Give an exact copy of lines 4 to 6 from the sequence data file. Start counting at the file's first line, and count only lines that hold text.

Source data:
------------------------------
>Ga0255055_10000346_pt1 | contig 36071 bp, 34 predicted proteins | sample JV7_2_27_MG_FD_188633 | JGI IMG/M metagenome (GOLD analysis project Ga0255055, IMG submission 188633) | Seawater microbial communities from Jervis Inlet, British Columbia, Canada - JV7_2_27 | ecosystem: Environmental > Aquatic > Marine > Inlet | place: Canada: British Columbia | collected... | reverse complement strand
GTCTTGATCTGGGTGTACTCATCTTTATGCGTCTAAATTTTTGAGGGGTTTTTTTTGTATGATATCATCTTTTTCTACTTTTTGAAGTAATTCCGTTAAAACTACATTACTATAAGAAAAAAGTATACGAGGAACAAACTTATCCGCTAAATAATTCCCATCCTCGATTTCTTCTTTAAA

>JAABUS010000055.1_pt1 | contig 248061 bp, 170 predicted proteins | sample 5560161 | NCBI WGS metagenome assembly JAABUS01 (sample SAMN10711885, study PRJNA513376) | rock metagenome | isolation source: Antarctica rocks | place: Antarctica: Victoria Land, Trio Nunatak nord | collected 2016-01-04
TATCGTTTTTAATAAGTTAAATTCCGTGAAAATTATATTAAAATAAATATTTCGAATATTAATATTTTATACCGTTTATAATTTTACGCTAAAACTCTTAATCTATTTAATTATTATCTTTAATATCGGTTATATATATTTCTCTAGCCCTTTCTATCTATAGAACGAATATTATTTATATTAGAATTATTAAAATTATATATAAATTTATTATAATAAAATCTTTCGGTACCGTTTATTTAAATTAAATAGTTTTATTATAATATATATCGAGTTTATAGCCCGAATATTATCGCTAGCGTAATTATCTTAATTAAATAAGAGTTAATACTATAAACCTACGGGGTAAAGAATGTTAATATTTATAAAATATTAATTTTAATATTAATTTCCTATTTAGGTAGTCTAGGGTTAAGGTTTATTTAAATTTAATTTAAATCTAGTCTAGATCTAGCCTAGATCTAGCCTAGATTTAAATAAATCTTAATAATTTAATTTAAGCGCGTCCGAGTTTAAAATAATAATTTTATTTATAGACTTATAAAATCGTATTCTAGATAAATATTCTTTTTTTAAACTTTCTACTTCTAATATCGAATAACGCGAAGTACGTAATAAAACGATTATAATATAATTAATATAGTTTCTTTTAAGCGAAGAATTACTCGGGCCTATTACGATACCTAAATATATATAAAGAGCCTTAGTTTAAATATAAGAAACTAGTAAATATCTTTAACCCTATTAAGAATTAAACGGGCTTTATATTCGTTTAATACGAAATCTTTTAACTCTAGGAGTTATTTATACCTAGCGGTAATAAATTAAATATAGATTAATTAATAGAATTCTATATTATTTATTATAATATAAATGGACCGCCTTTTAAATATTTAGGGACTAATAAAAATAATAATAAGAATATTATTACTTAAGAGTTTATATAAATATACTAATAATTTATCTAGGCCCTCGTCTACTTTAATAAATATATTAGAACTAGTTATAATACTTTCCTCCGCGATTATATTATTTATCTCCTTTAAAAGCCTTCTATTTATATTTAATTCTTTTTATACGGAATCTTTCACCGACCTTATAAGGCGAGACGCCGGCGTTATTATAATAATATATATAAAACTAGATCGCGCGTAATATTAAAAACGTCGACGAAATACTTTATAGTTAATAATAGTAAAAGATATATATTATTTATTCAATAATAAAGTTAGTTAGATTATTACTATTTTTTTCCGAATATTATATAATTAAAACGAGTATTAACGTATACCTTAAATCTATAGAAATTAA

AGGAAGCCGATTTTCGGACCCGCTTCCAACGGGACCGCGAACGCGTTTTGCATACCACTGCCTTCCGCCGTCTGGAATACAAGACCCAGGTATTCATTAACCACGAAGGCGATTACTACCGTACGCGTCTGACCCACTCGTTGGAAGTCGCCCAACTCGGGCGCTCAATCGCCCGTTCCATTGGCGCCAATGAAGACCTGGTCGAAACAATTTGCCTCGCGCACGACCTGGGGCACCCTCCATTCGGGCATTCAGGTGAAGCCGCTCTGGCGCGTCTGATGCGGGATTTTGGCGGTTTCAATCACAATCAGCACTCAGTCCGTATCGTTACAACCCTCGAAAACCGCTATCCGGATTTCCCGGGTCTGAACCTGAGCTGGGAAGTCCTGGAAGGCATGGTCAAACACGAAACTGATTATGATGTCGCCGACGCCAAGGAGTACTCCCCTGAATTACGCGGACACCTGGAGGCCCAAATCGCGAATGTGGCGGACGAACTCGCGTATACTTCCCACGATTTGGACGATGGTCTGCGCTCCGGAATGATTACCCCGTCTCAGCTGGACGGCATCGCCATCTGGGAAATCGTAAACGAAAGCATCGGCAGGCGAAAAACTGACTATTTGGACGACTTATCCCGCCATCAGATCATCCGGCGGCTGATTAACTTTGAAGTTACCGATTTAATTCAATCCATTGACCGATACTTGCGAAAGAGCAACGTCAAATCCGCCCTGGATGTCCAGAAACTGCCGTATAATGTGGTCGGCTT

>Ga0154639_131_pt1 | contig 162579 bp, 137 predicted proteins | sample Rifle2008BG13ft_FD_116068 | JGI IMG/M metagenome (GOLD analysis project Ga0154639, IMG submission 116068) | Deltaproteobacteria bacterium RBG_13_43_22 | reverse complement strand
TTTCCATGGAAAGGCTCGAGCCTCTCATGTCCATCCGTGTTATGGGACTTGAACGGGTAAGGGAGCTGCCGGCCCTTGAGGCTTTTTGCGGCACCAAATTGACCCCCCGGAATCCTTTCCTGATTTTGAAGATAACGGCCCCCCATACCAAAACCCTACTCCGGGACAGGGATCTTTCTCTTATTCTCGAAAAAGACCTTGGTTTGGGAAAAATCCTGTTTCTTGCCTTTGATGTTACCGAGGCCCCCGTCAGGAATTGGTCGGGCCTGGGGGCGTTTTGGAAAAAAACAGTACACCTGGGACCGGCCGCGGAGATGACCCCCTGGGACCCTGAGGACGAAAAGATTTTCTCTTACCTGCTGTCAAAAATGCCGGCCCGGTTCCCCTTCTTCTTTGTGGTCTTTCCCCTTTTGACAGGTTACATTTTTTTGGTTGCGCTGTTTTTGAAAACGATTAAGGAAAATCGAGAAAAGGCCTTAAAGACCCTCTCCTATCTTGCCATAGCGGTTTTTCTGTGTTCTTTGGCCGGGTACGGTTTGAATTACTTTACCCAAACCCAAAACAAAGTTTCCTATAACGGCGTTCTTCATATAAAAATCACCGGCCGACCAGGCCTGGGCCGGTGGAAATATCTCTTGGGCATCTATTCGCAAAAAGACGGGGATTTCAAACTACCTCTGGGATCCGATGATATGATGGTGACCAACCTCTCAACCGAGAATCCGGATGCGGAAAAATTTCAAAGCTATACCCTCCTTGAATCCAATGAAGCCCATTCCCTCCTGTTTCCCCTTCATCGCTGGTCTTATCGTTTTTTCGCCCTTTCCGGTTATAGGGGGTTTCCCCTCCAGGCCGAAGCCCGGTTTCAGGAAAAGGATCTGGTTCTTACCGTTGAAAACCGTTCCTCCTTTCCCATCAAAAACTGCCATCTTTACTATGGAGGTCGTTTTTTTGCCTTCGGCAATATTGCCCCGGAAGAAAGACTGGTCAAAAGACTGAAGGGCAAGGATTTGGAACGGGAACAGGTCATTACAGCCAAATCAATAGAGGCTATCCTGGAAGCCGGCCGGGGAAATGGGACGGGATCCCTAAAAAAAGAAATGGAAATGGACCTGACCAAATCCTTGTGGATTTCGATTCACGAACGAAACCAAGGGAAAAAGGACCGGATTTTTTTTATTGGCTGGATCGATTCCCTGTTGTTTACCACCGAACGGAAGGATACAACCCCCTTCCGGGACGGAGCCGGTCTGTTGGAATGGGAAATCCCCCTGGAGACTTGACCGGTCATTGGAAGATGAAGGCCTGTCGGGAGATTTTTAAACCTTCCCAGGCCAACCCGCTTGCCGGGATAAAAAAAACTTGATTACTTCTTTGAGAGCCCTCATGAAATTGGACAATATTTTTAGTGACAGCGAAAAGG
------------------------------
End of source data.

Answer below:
TATCGTTTTTAATAAGTTAAATTCCGTGAAAATTATATTAAAATAAATATTTCGAATATTAATATTTTATACCGTTTATAATTTTACGCTAAAACTCTTAATCTATTTAATTATTATCTTTAATATCGGTTATATATATTTCTCTAGCCCTTTCTATCTATAGAACGAATATTATTTATATTAGAATTATTAAAATTATATATAAATTTATTATAATAAAATCTTTCGGTACCGTTTATTTAAATTAAATAGTTTTATTATAATATATATCGAGTTTATAGCCCGAATATTATCGCTAGCGTAATTATCTTAATTAAATAAGAGTTAATACTATAAACCTACGGGGTAAAGAATGTTAATATTTATAAAATATTAATTTTAATATTAATTTCCTATTTAGGTAGTCTAGGGTTAAGGTTTATTTAAATTTAATTTAAATCTAGTCTAGATCTAGCCTAGATCTAGCCTAGATTTAAATAAATCTTAATAATTTAATTTAAGCGCGTCCGAGTTTAAAATAATAATTTTATTTATAGACTTATAAAATCGTATTCTAGATAAATATTCTTTTTTTAAACTTTCTACTTCTAATATCGAATAACGCGAAGTACGTAATAAAACGATTATAATATAATTAATATAGTTTCTTTTAAGCGAAGAATTACTCGGGCCTATTACGATACCTAAATATATATAAAGAGCCTTAGTTTAAATATAAGAAACTAGTAAATATCTTTAACCCTATTAAGAATTAAACGGGCTTTATATTCGTTTAATACGAAATCTTTTAACTCTAGGAGTTATTTATACCTAGCGGTAATAAATTAAATATAGATTAATTAATAGAATTCTATATTATTTATTATAATATAAATGGACCGCCTTTTAAATATTTAGGGACTAATAAAAATAATAATAAGAATATTATTACTTAAGAGTTTATATAAATATACTAATAATTTATCTAGGCCCTCGTCTACTTTAATAAATATATTAGAACTAGTTATAATACTTTCCTCCGCGATTATATTATTTATCTCCTTTAAAAGCCTTCTATTTATATTTAATTCTTTTTATACGGAATCTTTCACCGACCTTATAAGGCGAGACGCCGGCGTTATTATAATAATATATATAAAACTAGATCGCGCGTAATATTAAAAACGTCGACGAAATACTTTATAGTTAATAATAGTAAAAGATATATATTATTTATTCAATAATAAAGTTAGTTAGATTATTACTATTTTTTTCCGAATATTATATAATTAAAACGAGTATTAACGTATACCTTAAATCTATAGAAATTAA

AGGAAGCCGATTTTCGGACCCGCTTCCAACGGGACCGCGAACGCGTTTTGCATACCACTGCCTTCCGCCGTCTGGAATACAAGACCCAGGTATTCATTAACCACGAAGGCGATTACTACCGTACGCGTCTGACCCACTCGTTGGAAGTCGCCCAACTCGGGCGCTCAATCGCCCGTTCCATTGGCGCCAATGAAGACCTGGTCGAAACAATTTGCCTCGCGCACGACCTGGGGCACCCTCCATTCGGGCATTCAGGTGAAGCCGCTCTGGCGCGTCTGATGCGGGATTTTGGCGGTTTCAATCACAATCAGCACTCAGTCCGTATCGTTACAACCCTCGAAAACCGCTATCCGGATTTCCCGGGTCTGAACCTGAGCTGGGAAGTCCTGGAAGGCATGGTCAAACACGAAACTGATTATGATGTCGCCGACGCCAAGGAGTACTCCCCTGAATTACGCGGACACCTGGAGGCCCAAATCGCGAATGTGGCGGACGAACTCGCGTATACTTCCCACGATTTGGACGATGGTCTGCGCTCCGGAATGATTACCCCGTCTCAGCTGGACGGCATCGCCATCTGGGAAATCGTAAACGAAAGCATCGGCAGGCGAAAAACTGACTATTTGGACGACTTATCCCGCCATCAGATCATCCGGCGGCTGATTAACTTTGAAGTTACCGATTTAATTCAATCCATTGACCGATACTTGCGAAAGAGCAACGTCAAATCCGCCCTGGATGTCCAGAAACTGCCGTATAATGTGGTCGGCTT

>Ga0154639_131_pt1 | contig 162579 bp, 137 predicted proteins | sample Rifle2008BG13ft_FD_116068 | JGI IMG/M metagenome (GOLD analysis project Ga0154639, IMG submission 116068) | Deltaproteobacteria bacterium RBG_13_43_22 | reverse complement strand